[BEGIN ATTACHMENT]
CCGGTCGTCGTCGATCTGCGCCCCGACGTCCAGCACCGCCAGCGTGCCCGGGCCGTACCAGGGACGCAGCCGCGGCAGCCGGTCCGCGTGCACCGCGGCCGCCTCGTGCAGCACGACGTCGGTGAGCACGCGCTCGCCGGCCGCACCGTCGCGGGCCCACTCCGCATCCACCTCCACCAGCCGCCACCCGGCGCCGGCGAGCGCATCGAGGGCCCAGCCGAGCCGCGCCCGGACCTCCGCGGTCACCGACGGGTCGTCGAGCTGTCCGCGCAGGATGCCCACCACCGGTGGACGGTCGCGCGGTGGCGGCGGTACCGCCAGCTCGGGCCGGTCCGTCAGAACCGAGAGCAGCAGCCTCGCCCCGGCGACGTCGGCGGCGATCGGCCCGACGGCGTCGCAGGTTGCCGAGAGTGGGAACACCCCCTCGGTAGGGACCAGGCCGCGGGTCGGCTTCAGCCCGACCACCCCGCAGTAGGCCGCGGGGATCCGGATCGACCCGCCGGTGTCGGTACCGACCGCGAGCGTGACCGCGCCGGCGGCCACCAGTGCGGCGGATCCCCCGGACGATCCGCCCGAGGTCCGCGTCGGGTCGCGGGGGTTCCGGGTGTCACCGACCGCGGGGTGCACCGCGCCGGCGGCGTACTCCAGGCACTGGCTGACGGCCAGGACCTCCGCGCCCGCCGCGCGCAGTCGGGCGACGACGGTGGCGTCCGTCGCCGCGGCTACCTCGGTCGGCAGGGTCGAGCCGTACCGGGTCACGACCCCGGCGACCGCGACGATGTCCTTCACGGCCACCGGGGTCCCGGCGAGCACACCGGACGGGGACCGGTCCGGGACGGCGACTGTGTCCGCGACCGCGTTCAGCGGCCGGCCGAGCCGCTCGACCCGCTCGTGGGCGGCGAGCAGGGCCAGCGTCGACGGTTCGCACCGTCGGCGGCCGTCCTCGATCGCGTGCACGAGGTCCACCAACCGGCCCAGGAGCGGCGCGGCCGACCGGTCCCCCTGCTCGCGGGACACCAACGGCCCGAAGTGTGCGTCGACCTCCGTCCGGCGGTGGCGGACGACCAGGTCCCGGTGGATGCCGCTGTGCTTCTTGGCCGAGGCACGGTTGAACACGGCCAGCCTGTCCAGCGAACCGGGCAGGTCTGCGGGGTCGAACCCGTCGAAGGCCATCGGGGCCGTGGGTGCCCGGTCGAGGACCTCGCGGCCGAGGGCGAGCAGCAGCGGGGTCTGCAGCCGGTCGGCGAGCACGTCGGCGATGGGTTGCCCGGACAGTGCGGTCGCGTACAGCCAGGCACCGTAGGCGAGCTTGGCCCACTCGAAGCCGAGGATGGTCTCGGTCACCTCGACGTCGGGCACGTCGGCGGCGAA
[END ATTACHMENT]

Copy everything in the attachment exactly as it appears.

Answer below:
CCGGTCGTCGTCGATCTGCGCCCCGACGTCCAGCACCGCCAGCGTGCCCGGGCCGTACCAGGGACGCAGCCGCGGCAGCCGGTCCGCGTGCACCGCGGCCGCCTCGTGCAGCACGACGTCGGTGAGCACGCGCTCGCCGGCCGCACCGTCGCGGGCCCACTCCGCATCCACCTCCACCAGCCGCCACCCGGCGCCGGCGAGCGCATCGAGGGCCCAGCCGAGCCGCGCCCGGACCTCCGCGGTCACCGACGGGTCGTCGAGCTGTCCGCGCAGGATGCCCACCACCGGTGGACGGTCGCGCGGTGGCGGCGGTACCGCCAGCTCGGGCCGGTCCGTCAGAACCGAGAGCAGCAGCCTCGCCCCGGCGACGTCGGCGGCGATCGGCCCGACGGCGTCGCAGGTTGCCGAGAGTGGGAACACCCCCTCGGTAGGGACCAGGCCGCGGGTCGGCTTCAGCCCGACCACCCCGCAGTAGGCCGCGGGGATCCGGATCGACCCGCCGGTGTCGGTACCGACCGCGAGCGTGACCGCGCCGGCGGCCACCAGTGCGGCGGATCCCCCGGACGATCCGCCCGAGGTCCGCGTCGGGTCGCGGGGGTTCCGGGTGTCACCGACCGCGGGGTGCACCGCGCCGGCGGCGTACTCCAGGCACTGGCTGACGGCCAGGACCTCCGCGCCCGCCGCGCGCAGTCGGGCGACGACGGTGGCGTCCGTCGCCGCGGCTACCTCGGTCGGCAGGGTCGAGCCGTACCGGGTCACGACCCCGGCGACCGCGACGATGTCCTTCACGGCCACCGGGGTCCCGGCGAGCACACCGGACGGGGACCGGTCCGGGACGGCGACTGTGTCCGCGACCGCGTTCAGCGGCCGGCCGAGCCGCTCGACCCGCTCGTGGGCGGCGAGCAGGGCCAGCGTCGACGGTTCGCACCGTCGGCGGCCGTCCTCGATCGCGTGCACGAGGTCCACCAACCGGCCCAGGAGCGGCGCGGCCGACCGGTCCCCCTGCTCGCGGGACACCAACGGCCCGAAGTGTGCGTCGACCTCCGTCCGGCGGTGGCGGACGACCAGGTCCCGGTGGATGCCGCTGTGCTTCTTGGCCGAGGCACGGTTGAACACGGCCAGCCTGTCCAGCGAACCGGGCAGGTCTGCGGGGTCGAACCCGTCGAAGGCCATCGGGGCCGTGGGTGCCCGGTCGAGGACCTCGCGGCCGAGGGCGAGCAGCAGCGGGGTCTGCAGCCGGTCGGCGAGCACGTCGGCGATGGGTTGCCCGGACAGTGCGGTCGCGTACAGCCAGGCACCGTAGGCGAGCTTGGCCCACTCGAAGCCGAGGATGGTCTCGGTCACCTCGACGTCGGGCACGTCGGCGGCGAA